• The episode "A Hitch in the Works" gives us a one-off character who's the castle handyman, a Bungling Inventor named "Doof".
    • Some scene transitions to Ganon's throne room started with a shot of a smoking volcano such as this one that represented Death Mountain, long before it became the token fire/volcano dungeon in Ocarina of Time and subsequent games.
    • Link shield-surfing became possible in The Legend of Zelda: Breath of the Wild. Furthermore, the cartoon's premise, in which Link serves as Zelda's personal bodyguard at a time when Hyrule is relatively at peace, resembles the pre-Calamity backstory of the two characters in Breath of the Wild.
    • In “The Moblins are Revolting”, their aforementioned revolution includes them tossing Ganon into a pit.
  • Ho Yay: Link gets a kiss from the king in one episode.
  • Memetic Mutation: "Well EXCUUUUUUUUUUUUUUUUUUUUSE me, Princess!" It's even a trope on this very site!
  • Most Annoying Sound: Any time Link says "Excuse Me, Princess" in his sarcastic tone.
  • Narm: Ganon teaches boxing.
  • Nightmare Fuel: As campy and corny as this show is, you gotta admit that the way Ganon speaks is kinda... creepy for a kid's cartoon.
  • The Scrappy:
    • Spryte. Say what you want about Navi or Fi, they at least served a purpose in Link's journey, even it's really for gameplay purposes. Spryte serves no purpose other than to be an annoying pest with an unrequited crush on Link who keeps interfering with his attempts to kiss Zelda.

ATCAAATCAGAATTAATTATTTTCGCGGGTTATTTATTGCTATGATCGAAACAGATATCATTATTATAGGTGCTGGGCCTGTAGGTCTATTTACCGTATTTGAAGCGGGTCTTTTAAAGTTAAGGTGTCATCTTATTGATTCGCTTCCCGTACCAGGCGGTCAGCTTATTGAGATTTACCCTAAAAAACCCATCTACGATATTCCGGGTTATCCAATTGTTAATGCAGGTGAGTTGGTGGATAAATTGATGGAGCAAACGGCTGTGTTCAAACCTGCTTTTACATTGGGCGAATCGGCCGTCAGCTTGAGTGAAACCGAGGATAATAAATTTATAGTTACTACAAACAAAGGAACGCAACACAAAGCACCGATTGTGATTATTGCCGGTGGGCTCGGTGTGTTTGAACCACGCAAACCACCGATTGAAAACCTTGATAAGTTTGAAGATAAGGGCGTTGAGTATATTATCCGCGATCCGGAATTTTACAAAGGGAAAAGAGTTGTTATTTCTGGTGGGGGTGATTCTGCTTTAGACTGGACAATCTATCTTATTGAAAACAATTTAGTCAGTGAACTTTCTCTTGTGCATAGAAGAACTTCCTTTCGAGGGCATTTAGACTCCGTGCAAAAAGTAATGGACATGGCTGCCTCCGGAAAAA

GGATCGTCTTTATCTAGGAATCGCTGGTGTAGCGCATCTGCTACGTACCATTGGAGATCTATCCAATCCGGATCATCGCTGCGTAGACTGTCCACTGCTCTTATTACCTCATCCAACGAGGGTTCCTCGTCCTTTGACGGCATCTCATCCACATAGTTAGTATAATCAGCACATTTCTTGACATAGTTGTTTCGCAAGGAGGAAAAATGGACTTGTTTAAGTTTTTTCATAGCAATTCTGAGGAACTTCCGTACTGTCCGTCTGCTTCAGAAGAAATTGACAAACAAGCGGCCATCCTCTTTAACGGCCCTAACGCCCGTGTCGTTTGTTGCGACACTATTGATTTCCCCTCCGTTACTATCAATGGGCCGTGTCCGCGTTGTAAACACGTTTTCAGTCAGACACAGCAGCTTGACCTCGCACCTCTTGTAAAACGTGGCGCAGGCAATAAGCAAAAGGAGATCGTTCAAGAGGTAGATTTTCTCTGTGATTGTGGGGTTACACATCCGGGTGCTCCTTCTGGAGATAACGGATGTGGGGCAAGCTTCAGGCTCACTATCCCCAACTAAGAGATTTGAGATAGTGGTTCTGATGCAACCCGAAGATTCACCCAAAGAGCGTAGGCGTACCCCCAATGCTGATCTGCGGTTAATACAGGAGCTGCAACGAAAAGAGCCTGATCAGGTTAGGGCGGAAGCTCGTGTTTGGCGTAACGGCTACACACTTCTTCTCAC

• Link is not safe either. A lot of fans find his constant complaining, his catchphrase, his tendency to be The Load in a series he's supposed to be the protagonist of rather annoying. Also, he seems to care more about getting a kiss from Zelda rather than helping others.
  • Vindicated by History: Though the show does have its detractors (especially from fans of the games), the Zelda cartoon is considered one of the best game-to-show adaptations for its time, citing the impressive action sequences and expansions to the lore of the first two games. In addition, as the "Hilarious in Hindsight" entries would tell you, it had a lot of elements that would be seen in future games in the franchise. As for the character portrayals (Link in particular), it's easy to forget that at the time, there was no real standard set when it came to stories in the franchise. A Link To the Past and Ocarina of Time weren't even made yet; all the story-based elements were All There in the Manual, and even then it was still mostly fairly simple. As a major example of this trope, James Rolfe himself remembers the show quite fondly.
  • "Weird Al" Effect: Link's Catchphrase isn't as widely recognized among the show's target audience as an homage to an old Steve Martin bit from his stand-up comedy days.
  • What an Idiot!: It's easy to understand why this Link isn't the most fondly remembered because of moments of this. Zelda might NOT want to make out while her father is being kidnapped by Ganon.